A week after B. Ramalinga Raju made his famous confessions of committing a US$1.
India: Its size, its people, its coming of age.
Swati Prasad is a New Delhi-based freelance journalist who spent much of the mid-1990s and 2000s covering brick-and-mortar industries for some of India's leading publications. Seven years back when she took to freelancing, India was at the peak of its "outsourcing hub" glory and the world of Indian IT, telecom and Internet fascinated her. A self-proclaimed technophobic, Swati loves to report on anything that's remotely alien to her--be it cloud computing, telecom, BPOs, social media, e-government or software and hardware, and also how high-tech sectors impact the Indian economy.
In Sanskrit, Satyam means truth. But what we saw today was quite the contrary.
We are left with very few hours of 2008--a rather volatile and difficult year for most of us. I have been meeting quite a few people of late--business tycoons, fund managers, senior executives at multinational firms, consultants and lots of ordinary salaried workers belonging to varied industries.
The world is today talking about Mumbai and the 60 hours of terror the whole of India lived in last week. It's truly shaken us as a nation.
Over the years, I have realized that when it comes to technology, the world can be divided into two kinds of people (no, I am not referring to the digital divide): One, the gadget freaks (who will save, beg or borrow to buy their dream gadget); and two, the wiser ones--who want value for money, and couldn't care less about brands and the latest gizmos in town.If you invest in expensive gadgets, you are exposed to threats from the 3Ts-–tumbling value, thieves and technology.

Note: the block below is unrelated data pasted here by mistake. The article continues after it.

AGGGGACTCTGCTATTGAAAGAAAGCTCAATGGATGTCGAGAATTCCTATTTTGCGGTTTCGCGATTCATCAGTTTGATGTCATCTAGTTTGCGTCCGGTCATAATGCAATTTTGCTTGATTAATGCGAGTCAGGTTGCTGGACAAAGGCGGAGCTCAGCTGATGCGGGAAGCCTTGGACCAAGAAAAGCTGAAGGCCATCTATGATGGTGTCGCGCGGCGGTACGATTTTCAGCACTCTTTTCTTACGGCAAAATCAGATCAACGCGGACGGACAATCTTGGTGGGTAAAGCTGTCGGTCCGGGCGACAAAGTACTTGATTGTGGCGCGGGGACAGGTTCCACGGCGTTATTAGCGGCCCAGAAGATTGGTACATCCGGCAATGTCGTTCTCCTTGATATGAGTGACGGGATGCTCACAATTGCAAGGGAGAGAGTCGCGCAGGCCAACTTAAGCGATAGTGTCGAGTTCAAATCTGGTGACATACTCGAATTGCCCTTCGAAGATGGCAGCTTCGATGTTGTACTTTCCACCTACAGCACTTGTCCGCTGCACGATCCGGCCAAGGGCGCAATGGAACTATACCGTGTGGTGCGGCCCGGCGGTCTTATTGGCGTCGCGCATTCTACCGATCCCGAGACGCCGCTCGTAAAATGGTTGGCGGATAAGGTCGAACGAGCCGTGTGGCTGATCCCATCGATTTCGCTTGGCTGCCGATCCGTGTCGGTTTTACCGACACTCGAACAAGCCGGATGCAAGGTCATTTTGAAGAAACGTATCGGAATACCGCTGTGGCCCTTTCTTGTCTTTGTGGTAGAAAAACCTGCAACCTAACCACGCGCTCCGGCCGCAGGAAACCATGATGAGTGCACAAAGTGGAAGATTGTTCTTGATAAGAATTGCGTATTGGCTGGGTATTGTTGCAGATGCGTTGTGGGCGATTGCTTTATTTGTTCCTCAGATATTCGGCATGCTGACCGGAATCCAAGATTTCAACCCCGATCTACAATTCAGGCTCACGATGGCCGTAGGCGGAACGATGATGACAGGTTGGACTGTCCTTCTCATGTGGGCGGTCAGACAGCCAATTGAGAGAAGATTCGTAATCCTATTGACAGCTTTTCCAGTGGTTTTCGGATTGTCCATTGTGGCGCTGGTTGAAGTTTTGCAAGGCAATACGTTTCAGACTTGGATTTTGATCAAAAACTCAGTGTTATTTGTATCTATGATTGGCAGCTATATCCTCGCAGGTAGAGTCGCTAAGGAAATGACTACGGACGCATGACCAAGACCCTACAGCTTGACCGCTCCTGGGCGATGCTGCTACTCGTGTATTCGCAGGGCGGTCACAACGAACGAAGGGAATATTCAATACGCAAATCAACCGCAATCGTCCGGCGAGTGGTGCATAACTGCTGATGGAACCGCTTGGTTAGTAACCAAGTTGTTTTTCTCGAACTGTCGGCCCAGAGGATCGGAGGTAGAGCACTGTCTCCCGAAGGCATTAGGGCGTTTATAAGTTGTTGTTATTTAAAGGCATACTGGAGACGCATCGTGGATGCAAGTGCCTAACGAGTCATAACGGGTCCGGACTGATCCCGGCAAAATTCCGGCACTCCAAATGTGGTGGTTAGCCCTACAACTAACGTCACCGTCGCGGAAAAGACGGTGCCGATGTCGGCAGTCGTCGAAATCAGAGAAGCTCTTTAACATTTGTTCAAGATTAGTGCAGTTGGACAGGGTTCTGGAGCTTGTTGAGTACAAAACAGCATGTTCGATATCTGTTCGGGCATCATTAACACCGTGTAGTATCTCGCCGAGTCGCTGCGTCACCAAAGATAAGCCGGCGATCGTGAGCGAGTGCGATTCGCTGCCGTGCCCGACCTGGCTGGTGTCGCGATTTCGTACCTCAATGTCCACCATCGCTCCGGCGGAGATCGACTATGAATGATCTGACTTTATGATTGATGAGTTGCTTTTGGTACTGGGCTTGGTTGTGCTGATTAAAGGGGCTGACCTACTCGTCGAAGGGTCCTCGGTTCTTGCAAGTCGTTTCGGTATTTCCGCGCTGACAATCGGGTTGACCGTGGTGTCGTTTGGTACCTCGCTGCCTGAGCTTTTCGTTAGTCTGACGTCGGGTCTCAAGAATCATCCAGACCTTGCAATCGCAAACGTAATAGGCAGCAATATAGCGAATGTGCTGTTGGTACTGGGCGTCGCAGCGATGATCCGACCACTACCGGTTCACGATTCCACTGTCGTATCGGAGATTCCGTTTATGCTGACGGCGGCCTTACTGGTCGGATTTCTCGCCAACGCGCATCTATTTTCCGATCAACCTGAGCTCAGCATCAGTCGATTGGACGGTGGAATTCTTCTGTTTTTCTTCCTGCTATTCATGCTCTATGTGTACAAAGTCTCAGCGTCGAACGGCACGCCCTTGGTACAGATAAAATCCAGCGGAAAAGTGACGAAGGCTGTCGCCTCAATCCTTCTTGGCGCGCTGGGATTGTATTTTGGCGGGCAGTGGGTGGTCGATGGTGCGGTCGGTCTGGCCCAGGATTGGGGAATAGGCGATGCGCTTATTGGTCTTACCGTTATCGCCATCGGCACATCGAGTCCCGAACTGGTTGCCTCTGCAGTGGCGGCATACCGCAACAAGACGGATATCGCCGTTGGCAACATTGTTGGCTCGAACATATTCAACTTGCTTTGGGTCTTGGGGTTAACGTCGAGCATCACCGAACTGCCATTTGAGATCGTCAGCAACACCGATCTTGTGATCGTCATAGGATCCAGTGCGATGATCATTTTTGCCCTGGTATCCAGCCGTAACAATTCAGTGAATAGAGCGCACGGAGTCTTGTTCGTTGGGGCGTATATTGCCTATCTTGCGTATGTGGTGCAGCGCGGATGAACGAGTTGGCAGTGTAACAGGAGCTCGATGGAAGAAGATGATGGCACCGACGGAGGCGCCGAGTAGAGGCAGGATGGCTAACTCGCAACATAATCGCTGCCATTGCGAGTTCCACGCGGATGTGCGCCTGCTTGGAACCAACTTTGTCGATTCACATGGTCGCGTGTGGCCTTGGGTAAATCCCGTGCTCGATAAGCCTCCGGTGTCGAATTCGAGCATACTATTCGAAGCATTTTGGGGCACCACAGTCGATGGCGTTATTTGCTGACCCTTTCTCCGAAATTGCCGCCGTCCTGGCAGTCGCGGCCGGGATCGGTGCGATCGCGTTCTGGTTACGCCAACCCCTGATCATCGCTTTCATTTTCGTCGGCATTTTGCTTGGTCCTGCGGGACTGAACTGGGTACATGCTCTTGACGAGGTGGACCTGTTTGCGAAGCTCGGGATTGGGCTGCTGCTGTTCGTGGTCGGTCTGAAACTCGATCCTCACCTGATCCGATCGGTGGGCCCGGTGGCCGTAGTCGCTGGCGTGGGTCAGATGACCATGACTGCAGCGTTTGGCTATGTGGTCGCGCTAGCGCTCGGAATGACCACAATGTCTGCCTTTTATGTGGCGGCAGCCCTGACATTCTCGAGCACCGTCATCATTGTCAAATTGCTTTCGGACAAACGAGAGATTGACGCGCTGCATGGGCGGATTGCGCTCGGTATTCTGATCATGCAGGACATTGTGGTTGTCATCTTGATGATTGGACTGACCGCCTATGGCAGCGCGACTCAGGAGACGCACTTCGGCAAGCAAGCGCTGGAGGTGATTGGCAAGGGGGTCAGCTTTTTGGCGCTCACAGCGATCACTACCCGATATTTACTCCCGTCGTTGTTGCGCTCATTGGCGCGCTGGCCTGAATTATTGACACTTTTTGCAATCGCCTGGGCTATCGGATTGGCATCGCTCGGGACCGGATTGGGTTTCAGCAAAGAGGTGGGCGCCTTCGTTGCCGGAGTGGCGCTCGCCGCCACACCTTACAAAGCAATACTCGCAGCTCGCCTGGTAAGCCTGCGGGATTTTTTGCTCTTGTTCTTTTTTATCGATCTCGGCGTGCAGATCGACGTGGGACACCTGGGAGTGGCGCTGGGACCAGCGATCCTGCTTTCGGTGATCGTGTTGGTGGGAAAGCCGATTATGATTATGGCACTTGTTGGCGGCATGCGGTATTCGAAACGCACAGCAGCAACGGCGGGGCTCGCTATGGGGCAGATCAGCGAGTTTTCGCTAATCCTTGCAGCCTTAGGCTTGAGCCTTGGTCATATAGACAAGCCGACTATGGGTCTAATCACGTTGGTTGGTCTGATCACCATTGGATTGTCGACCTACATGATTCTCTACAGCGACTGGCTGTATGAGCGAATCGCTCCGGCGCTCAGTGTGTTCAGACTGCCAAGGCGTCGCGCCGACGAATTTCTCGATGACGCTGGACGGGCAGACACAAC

This has been the quietest Diwali that I can recall. Maybe the one in 1929 was equally bad, but then, I don't know anyone who was alive then to recall "Diwali in the year of the Great Depression".
The U.S. of A has had a special place in the hearts of urban Indians.
Now that it's proven that Uncle Sam is in poor financial health, everyone's been wondering what this means for India. Even when India was a protected economy, whenever something happened in the United States, we felt the ripples (if not the tremors) back here.
The new media is growing mightier by the day, and bloggers are the new pressure group in the virtual world. That's also true of a country like India where both Internet penetration and literacy rates are comparatively low.
Nine months back, when the Tata group chairman Ratan Tata unveiled the US$2,500 small car--Tata Nano--all eyes had turned to India. His Indica, branded as Rover in the U.